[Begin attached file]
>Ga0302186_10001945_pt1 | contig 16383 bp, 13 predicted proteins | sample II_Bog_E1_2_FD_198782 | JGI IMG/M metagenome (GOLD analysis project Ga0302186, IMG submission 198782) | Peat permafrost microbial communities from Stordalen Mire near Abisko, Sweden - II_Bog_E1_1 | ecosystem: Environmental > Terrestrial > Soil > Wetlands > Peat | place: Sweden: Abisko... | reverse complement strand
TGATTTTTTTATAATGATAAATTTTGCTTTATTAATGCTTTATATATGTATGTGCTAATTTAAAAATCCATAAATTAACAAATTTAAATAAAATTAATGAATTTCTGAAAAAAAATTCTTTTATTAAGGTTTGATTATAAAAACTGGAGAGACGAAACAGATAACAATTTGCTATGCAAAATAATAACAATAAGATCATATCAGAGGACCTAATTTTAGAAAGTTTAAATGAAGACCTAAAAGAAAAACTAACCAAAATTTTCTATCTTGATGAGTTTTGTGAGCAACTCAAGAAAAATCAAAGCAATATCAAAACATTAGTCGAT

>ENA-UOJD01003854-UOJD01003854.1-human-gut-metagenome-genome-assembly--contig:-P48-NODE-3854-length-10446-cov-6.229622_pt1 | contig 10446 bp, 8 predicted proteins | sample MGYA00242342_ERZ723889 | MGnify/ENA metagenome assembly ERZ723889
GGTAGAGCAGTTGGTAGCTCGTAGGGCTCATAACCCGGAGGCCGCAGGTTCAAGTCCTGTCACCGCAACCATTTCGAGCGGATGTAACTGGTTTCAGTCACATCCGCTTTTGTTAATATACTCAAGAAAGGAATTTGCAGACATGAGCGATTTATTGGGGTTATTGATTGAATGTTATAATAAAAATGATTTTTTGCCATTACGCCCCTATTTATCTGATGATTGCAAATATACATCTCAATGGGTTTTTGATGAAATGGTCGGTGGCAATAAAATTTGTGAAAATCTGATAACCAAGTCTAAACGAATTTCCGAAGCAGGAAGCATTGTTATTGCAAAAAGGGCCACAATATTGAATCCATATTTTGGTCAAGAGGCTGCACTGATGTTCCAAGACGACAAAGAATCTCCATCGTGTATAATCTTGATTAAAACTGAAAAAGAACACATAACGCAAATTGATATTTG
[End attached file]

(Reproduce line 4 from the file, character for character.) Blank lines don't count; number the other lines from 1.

GGTAGAGCAGTTGGTAGCTCGTAGGGCTCATAACCCGGAGGCCGCAGGTTCAAGTCCTGTCACCGCAACCATTTCGAGCGGATGTAACTGGTTTCAGTCACATCCGCTTTTGTTAATATACTCAAGAAAGGAATTTGCAGACATGAGCGATTTATTGGGGTTATTGATTGAATGTTATAATAAAAATGATTTTTTGCCATTACGCCCCTATTTATCTGATGATTGCAAATATACATCTCAATGGGTTTTTGATGAAATGGTCGGTGGCAATAAAATTTGTGAAAATCTGATAACCAAGTCTAAACGAATTTCCGAAGCAGGAAGCATTGTTATTGCAAAAAGGGCCACAATATTGAATCCATATTTTGGTCAAGAGGCTGCACTGATGTTCCAAGACGACAAAGAATCTCCATCGTGTATAATCTTGATTAAAACTGAAAAAGAACACATAACGCAAATTGATATTTG